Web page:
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UK’s counterterrorism program says interest in great literature is a sign of far-right extremism

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The UK’s counter-terror program Prevent flagged some of the best works of fiction, including books, films, and television shows, as signs of far-right extremism. It said that comedies like The Thick Of It and Yes Minister and even The Complete Works of William Shakespeare are “key texts” for “white nationalists/supremacists.”

A report by Prevent’s Research Information and Communications Unit (RICU) said that far-right extremists promoted “reading lists” online. It referenced an image of a list of “important texts” that was being shared in the far-right corners of the internet.

Other works of fiction that were flagged include The Lord of the Rings by JR Tolkien, George Orwell’s 1984, and Joseph Conrad’s The Secret Agent, The Daily Mail reported.

According to Andrew Roberts, a broadcaster and historian, the books that were flagged are on “the reading list of anyone who wants a civilized, liberal, cultured education.”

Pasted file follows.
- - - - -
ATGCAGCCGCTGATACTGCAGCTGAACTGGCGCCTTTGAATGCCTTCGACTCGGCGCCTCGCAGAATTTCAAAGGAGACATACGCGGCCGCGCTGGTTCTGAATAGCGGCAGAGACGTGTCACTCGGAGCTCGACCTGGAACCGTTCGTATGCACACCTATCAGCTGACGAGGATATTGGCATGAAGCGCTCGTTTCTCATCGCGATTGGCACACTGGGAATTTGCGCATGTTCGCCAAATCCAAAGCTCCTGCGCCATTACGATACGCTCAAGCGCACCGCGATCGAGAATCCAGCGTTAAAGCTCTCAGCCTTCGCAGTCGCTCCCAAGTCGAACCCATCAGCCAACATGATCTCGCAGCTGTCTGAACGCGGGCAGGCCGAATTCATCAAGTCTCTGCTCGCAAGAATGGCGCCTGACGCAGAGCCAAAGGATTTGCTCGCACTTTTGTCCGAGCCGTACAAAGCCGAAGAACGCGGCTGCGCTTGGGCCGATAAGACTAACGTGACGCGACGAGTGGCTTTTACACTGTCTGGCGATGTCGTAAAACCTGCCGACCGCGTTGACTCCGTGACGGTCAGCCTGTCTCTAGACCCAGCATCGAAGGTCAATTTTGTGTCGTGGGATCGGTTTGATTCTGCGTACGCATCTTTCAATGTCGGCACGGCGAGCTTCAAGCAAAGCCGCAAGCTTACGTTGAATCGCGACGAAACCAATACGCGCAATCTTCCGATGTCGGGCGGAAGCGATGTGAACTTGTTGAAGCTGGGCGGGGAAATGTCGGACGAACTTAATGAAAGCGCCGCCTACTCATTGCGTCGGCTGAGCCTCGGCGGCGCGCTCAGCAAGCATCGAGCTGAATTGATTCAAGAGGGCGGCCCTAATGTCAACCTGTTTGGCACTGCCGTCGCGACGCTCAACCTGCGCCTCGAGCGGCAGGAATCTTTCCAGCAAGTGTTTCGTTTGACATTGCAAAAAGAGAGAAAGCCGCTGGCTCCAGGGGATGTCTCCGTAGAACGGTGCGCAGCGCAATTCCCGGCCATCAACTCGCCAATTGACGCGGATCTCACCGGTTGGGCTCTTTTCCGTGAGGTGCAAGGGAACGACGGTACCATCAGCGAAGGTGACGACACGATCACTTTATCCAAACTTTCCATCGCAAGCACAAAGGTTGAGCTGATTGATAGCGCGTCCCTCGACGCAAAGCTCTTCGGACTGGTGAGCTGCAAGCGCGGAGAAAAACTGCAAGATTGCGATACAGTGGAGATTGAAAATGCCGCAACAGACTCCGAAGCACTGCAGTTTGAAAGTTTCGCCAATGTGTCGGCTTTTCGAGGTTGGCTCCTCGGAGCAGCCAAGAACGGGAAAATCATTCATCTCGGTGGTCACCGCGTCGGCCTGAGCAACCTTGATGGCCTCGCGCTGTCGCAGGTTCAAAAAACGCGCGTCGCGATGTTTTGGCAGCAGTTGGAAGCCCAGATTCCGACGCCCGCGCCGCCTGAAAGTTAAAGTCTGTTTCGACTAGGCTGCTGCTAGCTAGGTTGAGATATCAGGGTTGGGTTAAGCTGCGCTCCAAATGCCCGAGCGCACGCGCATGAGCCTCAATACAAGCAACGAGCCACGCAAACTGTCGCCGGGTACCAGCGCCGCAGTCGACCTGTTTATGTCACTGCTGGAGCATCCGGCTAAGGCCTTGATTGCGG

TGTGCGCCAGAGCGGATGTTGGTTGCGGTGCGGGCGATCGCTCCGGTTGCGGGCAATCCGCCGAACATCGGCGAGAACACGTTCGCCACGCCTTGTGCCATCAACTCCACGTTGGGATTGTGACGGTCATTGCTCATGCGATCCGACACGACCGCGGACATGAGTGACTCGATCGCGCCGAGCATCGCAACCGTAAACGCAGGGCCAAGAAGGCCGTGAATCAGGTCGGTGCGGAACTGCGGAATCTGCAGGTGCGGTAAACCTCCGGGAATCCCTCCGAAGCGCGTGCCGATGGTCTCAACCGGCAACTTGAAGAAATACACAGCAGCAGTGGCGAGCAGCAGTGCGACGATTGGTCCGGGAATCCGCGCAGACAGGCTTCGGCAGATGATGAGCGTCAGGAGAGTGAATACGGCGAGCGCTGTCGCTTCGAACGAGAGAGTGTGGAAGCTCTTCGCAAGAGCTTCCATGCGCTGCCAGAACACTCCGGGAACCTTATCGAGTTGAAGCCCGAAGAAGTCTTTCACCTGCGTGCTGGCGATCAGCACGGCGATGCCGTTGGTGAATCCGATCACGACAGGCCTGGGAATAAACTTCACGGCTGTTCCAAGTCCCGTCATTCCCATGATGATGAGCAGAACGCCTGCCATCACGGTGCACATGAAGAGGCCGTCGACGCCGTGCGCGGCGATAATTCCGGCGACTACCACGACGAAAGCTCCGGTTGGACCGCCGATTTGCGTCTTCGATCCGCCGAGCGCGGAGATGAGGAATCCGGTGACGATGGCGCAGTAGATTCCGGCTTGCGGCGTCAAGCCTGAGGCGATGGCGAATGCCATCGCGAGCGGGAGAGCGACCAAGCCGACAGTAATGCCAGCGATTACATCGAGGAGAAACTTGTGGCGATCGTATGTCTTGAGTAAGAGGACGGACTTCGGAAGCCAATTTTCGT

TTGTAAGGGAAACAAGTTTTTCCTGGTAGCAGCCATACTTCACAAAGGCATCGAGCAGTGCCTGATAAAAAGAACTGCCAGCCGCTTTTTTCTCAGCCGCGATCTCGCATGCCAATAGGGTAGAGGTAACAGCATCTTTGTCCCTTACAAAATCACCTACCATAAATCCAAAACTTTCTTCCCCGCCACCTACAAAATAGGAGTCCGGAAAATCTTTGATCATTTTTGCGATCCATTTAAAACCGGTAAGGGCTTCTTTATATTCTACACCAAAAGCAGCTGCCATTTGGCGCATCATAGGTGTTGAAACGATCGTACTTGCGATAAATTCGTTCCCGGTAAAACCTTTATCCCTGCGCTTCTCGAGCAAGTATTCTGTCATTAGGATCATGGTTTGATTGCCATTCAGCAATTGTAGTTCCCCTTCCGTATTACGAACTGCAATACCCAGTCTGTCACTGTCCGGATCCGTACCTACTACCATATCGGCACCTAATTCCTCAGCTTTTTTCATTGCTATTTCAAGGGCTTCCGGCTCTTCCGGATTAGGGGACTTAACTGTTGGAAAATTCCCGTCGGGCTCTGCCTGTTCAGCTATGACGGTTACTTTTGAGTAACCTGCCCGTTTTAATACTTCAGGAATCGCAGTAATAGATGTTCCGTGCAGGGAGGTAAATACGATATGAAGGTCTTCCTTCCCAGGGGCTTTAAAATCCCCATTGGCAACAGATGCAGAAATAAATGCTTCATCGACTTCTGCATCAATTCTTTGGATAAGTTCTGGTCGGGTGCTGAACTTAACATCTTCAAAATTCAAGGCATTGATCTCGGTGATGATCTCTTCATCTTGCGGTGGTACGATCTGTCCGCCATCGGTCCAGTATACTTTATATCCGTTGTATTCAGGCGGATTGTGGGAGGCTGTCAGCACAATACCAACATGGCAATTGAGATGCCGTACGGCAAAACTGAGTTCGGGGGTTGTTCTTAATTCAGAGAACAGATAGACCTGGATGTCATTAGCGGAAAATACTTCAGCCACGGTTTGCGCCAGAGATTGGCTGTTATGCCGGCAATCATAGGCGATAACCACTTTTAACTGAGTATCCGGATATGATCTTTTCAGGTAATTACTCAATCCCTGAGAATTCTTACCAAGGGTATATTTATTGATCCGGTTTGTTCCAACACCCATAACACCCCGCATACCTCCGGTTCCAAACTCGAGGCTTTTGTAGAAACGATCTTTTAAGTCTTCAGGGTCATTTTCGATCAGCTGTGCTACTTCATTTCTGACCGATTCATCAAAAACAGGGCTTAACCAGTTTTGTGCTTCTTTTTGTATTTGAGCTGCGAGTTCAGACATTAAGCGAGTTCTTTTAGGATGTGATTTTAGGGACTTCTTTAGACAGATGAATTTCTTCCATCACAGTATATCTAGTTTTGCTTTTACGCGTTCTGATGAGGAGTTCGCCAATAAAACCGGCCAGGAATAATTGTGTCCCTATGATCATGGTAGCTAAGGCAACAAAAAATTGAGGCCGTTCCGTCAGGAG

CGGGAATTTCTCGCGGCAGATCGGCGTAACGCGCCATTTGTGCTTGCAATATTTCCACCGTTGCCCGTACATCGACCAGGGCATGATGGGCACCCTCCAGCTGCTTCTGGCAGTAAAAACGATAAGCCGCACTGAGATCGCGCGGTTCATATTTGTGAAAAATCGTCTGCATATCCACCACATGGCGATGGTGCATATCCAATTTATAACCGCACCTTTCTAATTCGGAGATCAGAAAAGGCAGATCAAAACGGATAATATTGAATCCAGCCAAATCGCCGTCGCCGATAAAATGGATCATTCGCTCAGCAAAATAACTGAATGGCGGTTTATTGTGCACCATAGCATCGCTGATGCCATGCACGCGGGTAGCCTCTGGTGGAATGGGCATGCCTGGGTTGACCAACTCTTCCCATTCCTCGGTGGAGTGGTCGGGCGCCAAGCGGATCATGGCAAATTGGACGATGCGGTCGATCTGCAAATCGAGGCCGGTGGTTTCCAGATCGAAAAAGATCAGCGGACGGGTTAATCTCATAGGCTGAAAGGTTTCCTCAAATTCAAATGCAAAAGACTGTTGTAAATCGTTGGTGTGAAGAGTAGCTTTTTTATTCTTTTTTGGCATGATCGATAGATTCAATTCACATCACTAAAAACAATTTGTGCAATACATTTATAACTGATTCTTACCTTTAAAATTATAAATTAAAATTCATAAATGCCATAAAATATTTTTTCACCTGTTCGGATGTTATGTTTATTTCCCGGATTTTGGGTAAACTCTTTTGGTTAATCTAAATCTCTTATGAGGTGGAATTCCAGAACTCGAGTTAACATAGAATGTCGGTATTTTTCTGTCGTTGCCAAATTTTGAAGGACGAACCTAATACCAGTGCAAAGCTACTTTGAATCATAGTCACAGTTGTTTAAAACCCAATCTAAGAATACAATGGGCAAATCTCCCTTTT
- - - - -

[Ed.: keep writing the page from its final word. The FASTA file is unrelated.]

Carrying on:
“It includes some of the greatest works in the Western canon and in some cases – such as Joseph Conrad’s The Secret Agent – powerful critiques of terrorism. Burke, Huxley, Orwell, and Tolkien were all anti-totalitarian writers.”

In an article in The Spectator, Douglas Murray, a writer whose book was flagged by the Prevent program, wrote: “A number of books are singled out, the possession or reading of which could point to severe wrongthink and therefore potential radicalization… It seems that RICU is so far off-track that it believes that books identifying the problem that it was itself set up to tackle are in fact a part of the problem.”

In his review of the program earlier this month, William Shawcross exposed several failings of the program.

“The Home Secretary made clear that Prevent will now ensure it focuses on the key threat of Islamist terrorism, as well as remaining vigilant on emerging threats. We’ve accepted all 34 recommendations and are committed to protecting our country from the threat posed by terrorism,” a spokesperson for the Home Office said.

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